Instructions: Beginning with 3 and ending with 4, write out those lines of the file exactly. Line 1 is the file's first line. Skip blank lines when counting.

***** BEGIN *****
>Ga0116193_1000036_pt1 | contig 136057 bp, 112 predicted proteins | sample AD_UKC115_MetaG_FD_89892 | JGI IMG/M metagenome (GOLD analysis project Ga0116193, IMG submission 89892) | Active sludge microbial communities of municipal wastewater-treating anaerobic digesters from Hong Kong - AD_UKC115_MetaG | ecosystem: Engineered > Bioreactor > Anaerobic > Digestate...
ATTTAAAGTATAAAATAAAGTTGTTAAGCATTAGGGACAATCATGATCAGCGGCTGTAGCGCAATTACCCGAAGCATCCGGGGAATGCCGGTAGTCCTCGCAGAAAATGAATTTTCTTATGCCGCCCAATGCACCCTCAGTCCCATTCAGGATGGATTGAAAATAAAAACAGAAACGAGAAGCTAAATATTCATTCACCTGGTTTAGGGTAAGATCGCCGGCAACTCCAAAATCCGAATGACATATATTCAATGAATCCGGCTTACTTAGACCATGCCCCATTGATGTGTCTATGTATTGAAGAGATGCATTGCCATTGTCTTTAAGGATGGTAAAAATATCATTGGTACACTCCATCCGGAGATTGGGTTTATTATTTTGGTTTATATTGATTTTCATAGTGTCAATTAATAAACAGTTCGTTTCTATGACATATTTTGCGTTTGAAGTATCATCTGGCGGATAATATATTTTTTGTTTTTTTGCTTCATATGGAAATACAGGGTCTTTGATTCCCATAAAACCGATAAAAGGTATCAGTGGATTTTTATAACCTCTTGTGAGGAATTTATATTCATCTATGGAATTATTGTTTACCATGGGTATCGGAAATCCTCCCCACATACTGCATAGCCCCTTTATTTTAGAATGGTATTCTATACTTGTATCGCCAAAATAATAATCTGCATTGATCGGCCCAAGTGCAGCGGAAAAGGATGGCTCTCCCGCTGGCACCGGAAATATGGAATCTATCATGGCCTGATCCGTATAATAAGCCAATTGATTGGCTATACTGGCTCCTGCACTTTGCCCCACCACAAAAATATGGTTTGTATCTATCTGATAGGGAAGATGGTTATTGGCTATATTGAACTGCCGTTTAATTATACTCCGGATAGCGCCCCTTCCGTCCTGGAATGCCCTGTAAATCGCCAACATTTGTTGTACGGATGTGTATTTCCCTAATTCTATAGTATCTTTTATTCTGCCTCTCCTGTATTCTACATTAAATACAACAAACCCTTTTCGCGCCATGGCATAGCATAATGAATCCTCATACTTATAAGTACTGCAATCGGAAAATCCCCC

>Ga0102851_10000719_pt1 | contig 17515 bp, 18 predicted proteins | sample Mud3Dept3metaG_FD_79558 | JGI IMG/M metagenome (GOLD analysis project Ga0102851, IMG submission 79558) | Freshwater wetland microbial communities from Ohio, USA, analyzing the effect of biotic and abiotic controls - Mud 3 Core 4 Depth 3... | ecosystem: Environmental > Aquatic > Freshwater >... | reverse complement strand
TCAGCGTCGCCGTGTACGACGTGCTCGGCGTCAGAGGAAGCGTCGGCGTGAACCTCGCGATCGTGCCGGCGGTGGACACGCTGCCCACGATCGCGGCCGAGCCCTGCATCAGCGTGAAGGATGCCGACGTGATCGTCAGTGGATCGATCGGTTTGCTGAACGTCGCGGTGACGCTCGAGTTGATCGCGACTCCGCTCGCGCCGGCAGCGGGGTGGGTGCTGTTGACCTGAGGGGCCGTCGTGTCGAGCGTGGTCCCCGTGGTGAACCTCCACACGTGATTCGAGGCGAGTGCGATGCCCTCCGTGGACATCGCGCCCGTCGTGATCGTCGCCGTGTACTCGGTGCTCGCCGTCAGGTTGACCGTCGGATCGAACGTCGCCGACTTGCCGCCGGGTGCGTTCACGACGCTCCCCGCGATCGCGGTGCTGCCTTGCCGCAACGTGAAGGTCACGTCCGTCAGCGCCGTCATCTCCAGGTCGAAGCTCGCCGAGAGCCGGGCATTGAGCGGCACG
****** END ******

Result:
>Ga0102851_10000719_pt1 | contig 17515 bp, 18 predicted proteins | sample Mud3Dept3metaG_FD_79558 | JGI IMG/M metagenome (GOLD analysis project Ga0102851, IMG submission 79558) | Freshwater wetland microbial communities from Ohio, USA, analyzing the effect of biotic and abiotic controls - Mud 3 Core 4 Depth 3... | ecosystem: Environmental > Aquatic > Freshwater >... | reverse complement strand
TCAGCGTCGCCGTGTACGACGTGCTCGGCGTCAGAGGAAGCGTCGGCGTGAACCTCGCGATCGTGCCGGCGGTGGACACGCTGCCCACGATCGCGGCCGAGCCCTGCATCAGCGTGAAGGATGCCGACGTGATCGTCAGTGGATCGATCGGTTTGCTGAACGTCGCGGTGACGCTCGAGTTGATCGCGACTCCGCTCGCGCCGGCAGCGGGGTGGGTGCTGTTGACCTGAGGGGCCGTCGTGTCGAGCGTGGTCCCCGTGGTGAACCTCCACACGTGATTCGAGGCGAGTGCGATGCCCTCCGTGGACATCGCGCCCGTCGTGATCGTCGCCGTGTACTCGGTGCTCGCCGTCAGGTTGACCGTCGGATCGAACGTCGCCGACTTGCCGCCGGGTGCGTTCACGACGCTCCCCGCGATCGCGGTGCTGCCTTGCCGCAACGTGAAGGTCACGTCCGTCAGCGCCGTCATCTCCAGGTCGAAGCTCGCCGAGAGCCGGGCATTGAGCGGCACG